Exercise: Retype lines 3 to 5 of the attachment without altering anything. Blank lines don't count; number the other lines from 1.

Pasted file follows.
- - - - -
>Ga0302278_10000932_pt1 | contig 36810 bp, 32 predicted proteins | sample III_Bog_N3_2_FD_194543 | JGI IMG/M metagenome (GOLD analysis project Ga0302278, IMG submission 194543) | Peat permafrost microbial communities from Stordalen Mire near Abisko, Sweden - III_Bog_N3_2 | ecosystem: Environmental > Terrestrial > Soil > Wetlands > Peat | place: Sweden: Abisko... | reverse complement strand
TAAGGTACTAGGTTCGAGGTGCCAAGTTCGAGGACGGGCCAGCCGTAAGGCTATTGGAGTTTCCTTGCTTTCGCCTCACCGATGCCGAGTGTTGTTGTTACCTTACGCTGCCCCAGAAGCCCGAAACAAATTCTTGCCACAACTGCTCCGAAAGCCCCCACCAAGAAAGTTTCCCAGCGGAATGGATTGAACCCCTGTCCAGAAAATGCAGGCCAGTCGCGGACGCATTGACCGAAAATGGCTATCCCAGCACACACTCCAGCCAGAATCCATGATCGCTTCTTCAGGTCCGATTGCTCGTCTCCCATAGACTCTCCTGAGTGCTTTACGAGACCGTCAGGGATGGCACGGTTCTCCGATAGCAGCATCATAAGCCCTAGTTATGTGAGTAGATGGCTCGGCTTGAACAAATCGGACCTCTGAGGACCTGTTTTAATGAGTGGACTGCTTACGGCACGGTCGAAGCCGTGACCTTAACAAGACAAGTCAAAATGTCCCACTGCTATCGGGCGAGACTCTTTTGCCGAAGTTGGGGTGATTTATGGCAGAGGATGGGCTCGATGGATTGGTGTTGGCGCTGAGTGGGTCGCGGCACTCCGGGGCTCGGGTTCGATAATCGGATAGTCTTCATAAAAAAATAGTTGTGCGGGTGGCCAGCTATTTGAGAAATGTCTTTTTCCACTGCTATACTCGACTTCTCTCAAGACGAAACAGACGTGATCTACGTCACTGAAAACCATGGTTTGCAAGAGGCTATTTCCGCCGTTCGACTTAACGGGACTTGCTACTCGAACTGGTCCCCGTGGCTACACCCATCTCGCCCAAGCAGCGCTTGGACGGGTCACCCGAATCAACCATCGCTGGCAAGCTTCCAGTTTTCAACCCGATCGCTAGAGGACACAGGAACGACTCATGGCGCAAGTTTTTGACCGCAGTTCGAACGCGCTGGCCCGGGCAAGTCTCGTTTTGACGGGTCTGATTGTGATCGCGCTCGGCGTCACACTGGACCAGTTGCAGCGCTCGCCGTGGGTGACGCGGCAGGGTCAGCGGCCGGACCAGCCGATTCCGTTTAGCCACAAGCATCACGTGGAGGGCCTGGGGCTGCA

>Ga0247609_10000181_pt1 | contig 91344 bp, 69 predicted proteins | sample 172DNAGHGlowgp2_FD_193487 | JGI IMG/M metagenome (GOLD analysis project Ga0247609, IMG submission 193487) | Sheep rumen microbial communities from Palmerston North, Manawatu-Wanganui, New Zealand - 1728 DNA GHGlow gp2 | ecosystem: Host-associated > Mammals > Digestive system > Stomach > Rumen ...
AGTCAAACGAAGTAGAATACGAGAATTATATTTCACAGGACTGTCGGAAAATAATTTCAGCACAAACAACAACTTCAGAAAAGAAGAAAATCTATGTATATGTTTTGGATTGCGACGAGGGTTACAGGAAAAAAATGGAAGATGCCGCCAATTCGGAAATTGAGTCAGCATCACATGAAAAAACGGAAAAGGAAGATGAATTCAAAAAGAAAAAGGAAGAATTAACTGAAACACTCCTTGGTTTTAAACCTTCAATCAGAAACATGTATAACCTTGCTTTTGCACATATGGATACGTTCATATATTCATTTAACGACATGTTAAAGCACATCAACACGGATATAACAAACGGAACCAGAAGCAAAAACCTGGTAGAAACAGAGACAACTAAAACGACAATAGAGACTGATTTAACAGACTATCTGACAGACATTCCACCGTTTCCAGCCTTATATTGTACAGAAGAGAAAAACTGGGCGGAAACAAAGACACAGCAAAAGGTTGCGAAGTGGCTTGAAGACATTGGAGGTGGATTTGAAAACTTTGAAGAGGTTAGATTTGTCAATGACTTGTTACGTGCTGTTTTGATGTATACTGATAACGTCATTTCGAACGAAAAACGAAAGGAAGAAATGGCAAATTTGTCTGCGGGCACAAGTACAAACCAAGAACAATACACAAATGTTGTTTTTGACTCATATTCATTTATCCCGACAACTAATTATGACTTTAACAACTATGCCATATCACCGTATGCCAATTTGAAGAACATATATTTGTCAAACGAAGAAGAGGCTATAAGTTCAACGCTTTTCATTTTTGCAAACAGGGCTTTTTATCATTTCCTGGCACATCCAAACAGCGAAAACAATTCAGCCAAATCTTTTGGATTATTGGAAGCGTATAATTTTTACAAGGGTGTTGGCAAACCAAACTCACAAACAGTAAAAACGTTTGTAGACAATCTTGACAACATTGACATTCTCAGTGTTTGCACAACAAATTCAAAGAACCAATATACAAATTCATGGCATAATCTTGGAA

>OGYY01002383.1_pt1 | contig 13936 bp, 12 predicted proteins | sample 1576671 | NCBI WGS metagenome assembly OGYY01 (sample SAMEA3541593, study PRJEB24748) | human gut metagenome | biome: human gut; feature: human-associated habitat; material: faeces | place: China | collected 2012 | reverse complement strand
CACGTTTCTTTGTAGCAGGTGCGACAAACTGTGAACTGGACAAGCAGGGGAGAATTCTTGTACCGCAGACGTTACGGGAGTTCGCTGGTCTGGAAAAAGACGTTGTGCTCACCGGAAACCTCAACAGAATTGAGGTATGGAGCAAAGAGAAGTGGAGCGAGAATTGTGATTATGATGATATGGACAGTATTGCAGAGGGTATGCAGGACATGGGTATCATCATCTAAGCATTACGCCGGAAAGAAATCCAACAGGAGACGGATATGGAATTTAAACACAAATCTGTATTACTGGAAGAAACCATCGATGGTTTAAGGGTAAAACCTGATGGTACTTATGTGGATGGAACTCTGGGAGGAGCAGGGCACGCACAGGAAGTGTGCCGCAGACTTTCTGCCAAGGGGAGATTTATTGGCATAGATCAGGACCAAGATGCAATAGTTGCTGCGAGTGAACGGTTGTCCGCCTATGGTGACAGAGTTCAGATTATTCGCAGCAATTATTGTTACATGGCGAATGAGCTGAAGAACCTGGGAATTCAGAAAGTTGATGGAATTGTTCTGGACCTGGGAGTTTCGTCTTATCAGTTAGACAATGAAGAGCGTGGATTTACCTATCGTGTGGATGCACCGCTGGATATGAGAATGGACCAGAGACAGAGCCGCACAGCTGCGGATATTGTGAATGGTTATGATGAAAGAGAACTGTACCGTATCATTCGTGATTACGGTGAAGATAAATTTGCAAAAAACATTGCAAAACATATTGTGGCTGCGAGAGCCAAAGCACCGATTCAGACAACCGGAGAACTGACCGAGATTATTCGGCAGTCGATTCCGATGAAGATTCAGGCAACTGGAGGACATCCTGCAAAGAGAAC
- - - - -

>Ga0247609_10000181_pt1 | contig 91344 bp, 69 predicted proteins | sample 172DNAGHGlowgp2_FD_193487 | JGI IMG/M metagenome (GOLD analysis project Ga0247609, IMG submission 193487) | Sheep rumen microbial communities from Palmerston North, Manawatu-Wanganui, New Zealand - 1728 DNA GHGlow gp2 | ecosystem: Host-associated > Mammals > Digestive system > Stomach > Rumen ...
AGTCAAACGAAGTAGAATACGAGAATTATATTTCACAGGACTGTCGGAAAATAATTTCAGCACAAACAACAACTTCAGAAAAGAAGAAAATCTATGTATATGTTTTGGATTGCGACGAGGGTTACAGGAAAAAAATGGAAGATGCCGCCAATTCGGAAATTGAGTCAGCATCACATGAAAAAACGGAAAAGGAAGATGAATTCAAAAAGAAAAAGGAAGAATTAACTGAAACACTCCTTGGTTTTAAACCTTCAATCAGAAACATGTATAACCTTGCTTTTGCACATATGGATACGTTCATATATTCATTTAACGACATGTTAAAGCACATCAACACGGATATAACAAACGGAACCAGAAGCAAAAACCTGGTAGAAACAGAGACAACTAAAACGACAATAGAGACTGATTTAACAGACTATCTGACAGACATTCCACCGTTTCCAGCCTTATATTGTACAGAAGAGAAAAACTGGGCGGAAACAAAGACACAGCAAAAGGTTGCGAAGTGGCTTGAAGACATTGGAGGTGGATTTGAAAACTTTGAAGAGGTTAGATTTGTCAATGACTTGTTACGTGCTGTTTTGATGTATACTGATAACGTCATTTCGAACGAAAAACGAAAGGAAGAAATGGCAAATTTGTCTGCGGGCACAAGTACAAACCAAGAACAATACACAAATGTTGTTTTTGACTCATATTCATTTATCCCGACAACTAATTATGACTTTAACAACTATGCCATATCACCGTATGCCAATTTGAAGAACATATATTTGTCAAACGAAGAAGAGGCTATAAGTTCAACGCTTTTCATTTTTGCAAACAGGGCTTTTTATCATTTCCTGGCACATCCAAACAGCGAAAACAATTCAGCCAAATCTTTTGGATTATTGGAAGCGTATAATTTTTACAAGGGTGTTGGCAAACCAAACTCACAAACAGTAAAAACGTTTGTAGACAATCTTGACAACATTGACATTCTCAGTGTTTGCACAACAAATTCAAAGAACCAATATACAAATTCATGGCATAATCTTGGAA

>OGYY01002383.1_pt1 | contig 13936 bp, 12 predicted proteins | sample 1576671 | NCBI WGS metagenome assembly OGYY01 (sample SAMEA3541593, study PRJEB24748) | human gut metagenome | biome: human gut; feature: human-associated habitat; material: faeces | place: China | collected 2012 | reverse complement strand